Wednesday, 27 February 2013

Hopper: A journey into the American Dream - new book out

There's a new book coming out on 19th March about Dennis Hopper (1936-2010) of Easy Rider fame.  It is a hip biography of the iconic American actor, photographer and pop-art collector, who did a lot for motorcycling in the film Easy Rider which became a cult film for a generation.  Written by Tom Folsom in an unconventional style, the book, simply titled Hopper, follows Dennis Hopper's roller coaster life and career as a legend of American popular culture.


The book is an energetic biography of Dennis Hopper, the actor, activist, artist, and wild man, who died in May 2010 and it is as unconventional a biography, as Dennis Hopper was a man.

Hopper's roles were as diverse and crazy as he was: the chopper-riding hippie outlaw in Easy Rider, the prophetic madman in the jungle in Apocalypse Now, the terrifying psychopath in Blue Velvet and the 'kid gone wrong' in Rebel Without a Cause. Hopper as an actor was taken under the wing of James Dean, a friendship which set Hopper on his path to becoming a star. 

A rebel, an icon, an addict plagued by demons, and an art collector who bought one of the first Andy Warhol soup cans, the roller-coaster life and career of Dennis Hopper is one of the great American stories. His cinematic adventure kicks off in the Dust Bowl with a boy from Dodge City, Kansas who dreams of going to Hollywood. Hopper's extraordinary journey takes him to superhero highs and plummeting lows, from the days of 60s rebellion to the drug-addled 70s to starring in one of the greatest Hollywood comebacks of all time.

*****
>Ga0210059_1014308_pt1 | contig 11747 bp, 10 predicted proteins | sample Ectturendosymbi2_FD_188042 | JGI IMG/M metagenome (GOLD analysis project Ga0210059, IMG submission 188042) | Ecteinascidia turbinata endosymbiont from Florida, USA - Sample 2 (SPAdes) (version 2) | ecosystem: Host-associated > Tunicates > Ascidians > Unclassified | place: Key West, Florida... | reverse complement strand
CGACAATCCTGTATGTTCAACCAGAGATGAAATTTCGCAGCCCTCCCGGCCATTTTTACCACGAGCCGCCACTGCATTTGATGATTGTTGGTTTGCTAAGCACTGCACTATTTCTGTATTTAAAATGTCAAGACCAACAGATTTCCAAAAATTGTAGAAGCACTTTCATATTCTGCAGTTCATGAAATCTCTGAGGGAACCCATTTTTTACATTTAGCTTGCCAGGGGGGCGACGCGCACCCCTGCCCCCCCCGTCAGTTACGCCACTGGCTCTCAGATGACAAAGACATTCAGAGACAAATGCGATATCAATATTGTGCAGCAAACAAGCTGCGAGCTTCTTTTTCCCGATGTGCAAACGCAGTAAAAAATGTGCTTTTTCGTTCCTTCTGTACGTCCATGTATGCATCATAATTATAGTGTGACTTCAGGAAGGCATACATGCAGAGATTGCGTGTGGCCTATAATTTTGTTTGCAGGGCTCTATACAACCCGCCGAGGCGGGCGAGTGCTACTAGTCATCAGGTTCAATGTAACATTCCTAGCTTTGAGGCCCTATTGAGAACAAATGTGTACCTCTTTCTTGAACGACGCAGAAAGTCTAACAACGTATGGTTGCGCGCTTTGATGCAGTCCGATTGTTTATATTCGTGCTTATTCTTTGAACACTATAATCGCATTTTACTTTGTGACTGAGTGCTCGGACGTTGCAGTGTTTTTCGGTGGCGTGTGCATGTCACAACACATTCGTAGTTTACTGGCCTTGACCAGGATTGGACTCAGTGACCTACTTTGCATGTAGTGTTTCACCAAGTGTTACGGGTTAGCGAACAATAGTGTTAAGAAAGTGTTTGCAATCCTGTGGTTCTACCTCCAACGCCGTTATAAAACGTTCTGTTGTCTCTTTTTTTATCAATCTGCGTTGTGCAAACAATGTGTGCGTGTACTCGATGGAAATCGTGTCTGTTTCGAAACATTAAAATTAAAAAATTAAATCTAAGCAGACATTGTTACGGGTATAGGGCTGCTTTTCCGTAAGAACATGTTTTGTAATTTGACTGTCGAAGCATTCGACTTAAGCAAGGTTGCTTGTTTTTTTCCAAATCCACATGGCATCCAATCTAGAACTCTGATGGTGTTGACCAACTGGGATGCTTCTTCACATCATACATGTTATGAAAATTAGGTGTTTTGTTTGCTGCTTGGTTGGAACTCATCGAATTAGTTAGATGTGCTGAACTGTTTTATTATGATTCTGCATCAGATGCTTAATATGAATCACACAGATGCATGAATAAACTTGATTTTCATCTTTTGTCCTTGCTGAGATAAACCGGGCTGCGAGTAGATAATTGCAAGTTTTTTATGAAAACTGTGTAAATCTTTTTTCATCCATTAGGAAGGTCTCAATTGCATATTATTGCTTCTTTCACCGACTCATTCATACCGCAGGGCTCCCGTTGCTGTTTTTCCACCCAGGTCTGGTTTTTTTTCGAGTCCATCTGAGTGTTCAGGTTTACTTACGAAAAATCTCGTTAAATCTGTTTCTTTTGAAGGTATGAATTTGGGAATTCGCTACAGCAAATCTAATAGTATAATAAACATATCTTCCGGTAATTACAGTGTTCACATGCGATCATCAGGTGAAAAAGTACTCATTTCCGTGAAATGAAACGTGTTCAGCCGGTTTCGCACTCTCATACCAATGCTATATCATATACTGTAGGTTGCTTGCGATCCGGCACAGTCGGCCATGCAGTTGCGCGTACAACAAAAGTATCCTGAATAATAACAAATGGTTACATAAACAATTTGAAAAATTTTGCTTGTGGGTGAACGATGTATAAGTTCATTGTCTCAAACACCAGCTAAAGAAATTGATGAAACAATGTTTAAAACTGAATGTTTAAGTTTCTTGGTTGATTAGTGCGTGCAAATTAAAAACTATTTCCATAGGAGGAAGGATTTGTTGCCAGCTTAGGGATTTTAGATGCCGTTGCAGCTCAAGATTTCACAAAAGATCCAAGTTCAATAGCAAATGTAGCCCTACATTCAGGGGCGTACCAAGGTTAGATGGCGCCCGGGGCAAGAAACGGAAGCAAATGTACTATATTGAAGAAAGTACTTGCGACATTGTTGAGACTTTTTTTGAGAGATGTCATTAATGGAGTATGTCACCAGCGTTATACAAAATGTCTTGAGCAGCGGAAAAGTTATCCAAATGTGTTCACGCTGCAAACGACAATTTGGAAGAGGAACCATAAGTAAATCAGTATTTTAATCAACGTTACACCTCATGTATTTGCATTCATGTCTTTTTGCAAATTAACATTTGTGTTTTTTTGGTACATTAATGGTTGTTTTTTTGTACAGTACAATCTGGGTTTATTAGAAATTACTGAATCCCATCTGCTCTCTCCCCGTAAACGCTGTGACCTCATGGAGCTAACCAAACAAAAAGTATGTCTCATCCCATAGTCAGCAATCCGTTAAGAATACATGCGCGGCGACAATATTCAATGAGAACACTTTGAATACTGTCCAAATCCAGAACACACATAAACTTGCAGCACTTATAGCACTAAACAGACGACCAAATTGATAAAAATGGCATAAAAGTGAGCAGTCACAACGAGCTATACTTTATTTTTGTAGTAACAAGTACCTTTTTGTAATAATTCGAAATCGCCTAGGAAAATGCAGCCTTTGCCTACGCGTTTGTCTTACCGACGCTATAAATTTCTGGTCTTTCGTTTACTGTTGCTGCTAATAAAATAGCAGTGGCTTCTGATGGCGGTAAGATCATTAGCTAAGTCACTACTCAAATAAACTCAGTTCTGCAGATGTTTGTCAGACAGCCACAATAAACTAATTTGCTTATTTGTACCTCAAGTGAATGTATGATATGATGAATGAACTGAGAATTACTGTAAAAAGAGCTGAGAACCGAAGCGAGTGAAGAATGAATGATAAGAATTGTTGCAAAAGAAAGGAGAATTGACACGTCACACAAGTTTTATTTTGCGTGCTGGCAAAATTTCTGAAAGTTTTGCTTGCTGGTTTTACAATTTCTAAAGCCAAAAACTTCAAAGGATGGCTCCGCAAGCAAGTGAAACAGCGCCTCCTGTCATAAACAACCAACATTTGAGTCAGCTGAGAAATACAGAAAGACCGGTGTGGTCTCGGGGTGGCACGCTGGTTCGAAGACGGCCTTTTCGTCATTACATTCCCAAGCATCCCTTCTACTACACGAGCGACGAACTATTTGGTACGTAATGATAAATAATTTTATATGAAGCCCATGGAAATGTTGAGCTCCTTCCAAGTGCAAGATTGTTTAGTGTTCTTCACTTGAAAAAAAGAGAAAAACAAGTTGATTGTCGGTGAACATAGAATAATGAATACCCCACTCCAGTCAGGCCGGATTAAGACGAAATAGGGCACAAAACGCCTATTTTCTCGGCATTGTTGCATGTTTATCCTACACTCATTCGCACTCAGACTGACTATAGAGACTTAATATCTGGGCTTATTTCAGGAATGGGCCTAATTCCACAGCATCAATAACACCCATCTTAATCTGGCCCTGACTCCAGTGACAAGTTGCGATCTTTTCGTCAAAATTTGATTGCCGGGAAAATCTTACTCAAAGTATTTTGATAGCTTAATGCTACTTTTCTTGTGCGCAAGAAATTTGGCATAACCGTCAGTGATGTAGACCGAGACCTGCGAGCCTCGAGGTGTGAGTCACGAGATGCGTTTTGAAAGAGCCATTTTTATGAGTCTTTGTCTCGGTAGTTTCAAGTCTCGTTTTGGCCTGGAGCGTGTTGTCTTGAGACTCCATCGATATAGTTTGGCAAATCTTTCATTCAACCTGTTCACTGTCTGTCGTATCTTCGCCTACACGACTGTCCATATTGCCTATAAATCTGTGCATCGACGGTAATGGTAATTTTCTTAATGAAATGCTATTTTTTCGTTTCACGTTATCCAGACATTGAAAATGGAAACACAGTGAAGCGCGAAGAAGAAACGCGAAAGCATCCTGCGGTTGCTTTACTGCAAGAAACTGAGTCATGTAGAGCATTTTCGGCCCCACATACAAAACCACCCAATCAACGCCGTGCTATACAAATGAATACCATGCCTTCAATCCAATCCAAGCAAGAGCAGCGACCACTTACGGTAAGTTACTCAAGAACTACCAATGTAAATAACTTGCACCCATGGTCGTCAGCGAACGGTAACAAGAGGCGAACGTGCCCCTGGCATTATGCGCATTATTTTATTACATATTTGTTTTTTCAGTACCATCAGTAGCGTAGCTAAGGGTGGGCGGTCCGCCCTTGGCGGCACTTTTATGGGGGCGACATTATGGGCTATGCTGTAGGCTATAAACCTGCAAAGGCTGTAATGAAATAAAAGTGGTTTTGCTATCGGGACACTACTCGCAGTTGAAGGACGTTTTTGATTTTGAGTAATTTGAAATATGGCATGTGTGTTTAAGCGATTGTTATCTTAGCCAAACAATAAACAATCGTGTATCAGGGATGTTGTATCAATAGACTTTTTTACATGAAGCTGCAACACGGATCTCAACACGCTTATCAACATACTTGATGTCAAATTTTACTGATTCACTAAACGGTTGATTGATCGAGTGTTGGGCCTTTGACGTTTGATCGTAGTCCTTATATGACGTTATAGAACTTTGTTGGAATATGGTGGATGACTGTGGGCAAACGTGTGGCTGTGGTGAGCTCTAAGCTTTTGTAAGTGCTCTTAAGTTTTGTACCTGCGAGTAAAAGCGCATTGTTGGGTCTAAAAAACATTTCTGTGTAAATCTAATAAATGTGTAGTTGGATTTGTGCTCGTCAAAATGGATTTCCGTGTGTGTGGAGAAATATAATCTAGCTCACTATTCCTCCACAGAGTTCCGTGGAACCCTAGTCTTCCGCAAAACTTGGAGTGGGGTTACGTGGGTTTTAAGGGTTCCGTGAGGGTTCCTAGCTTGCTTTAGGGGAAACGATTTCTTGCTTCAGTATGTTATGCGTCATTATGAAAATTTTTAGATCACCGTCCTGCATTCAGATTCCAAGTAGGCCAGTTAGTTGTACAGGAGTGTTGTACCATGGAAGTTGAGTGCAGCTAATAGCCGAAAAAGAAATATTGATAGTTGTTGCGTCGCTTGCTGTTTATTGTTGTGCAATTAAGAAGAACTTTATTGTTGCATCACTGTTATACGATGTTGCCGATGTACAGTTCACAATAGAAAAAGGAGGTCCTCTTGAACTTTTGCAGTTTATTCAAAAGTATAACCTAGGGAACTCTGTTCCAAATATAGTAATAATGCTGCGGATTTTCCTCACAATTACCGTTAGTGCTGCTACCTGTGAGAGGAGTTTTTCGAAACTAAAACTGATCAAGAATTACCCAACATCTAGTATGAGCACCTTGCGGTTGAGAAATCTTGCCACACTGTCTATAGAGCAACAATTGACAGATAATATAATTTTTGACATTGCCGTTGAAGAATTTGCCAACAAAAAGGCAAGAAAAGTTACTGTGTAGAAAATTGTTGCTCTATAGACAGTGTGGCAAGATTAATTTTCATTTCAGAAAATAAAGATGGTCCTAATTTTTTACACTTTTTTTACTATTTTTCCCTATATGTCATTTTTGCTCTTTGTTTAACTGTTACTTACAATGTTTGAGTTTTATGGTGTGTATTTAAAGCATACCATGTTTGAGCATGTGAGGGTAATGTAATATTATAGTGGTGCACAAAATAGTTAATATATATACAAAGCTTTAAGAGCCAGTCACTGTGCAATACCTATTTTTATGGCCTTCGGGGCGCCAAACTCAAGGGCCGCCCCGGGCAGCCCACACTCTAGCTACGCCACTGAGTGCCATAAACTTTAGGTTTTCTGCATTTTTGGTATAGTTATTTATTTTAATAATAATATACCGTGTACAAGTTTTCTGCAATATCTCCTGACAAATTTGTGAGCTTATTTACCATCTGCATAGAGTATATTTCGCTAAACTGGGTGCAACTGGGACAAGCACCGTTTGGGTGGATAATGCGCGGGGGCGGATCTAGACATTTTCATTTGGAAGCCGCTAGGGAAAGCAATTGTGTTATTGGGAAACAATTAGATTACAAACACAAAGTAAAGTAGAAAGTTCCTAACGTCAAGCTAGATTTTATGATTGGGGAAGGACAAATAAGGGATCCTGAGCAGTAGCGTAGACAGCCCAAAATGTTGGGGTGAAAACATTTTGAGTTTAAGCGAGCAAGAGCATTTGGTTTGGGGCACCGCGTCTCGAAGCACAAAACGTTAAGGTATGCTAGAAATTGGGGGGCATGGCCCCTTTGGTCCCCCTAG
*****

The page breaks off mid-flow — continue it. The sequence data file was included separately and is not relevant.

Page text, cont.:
The Hipness of Hopper

Capturing the magic of Hopper and the madness of his American Dream, Hopper the biography, is a wild ride through his many lives. Written in a rebel spirit and packed with insights from his fellow actors, artists, and friends, Hopper tells the story of a half-century of rebellion from the edge of American pop culture.

The author Tom Folsom (The Mad Ones: Crazy Joe Gallo and the Revolution at the Edge of the Underworld, 2009 etc) considers Hopper as an enthusiastic acolyte of James Dean who cultivated a renegade persona through drug abuse, sexual wildness, violence and confrontations with directors as well as other studio figures, over-embracing method acting when it was regarded with skepticism. Spanning Hopper's beginnings in theater to a part in Rebel Without a Cause, his ambitious project in Peru,The Last Movie and a career resurgence later in life, the author emphasizes how the actor's talent was sometimes overshadowed by his reputation--to the extent that the actor once agreed in a 60 Minutes interview that his work could be regarded as a failure with moments of brilliance. Folsom's writing does perhaps have a propensity for purple prose which can get in the way of the story at some points, but overall it is an illuminating story of the skill and chances which combined to create the fascinating life of a Hollywood icon.


James Dean to Hopper:

"I saw what you did today. Today you were great."

Jack Nicholson to Hopper:

"We're geniuses, you know that?
Isn't it great to be a genius?"

The book is published by Harper Collins and is available for pre-order now.



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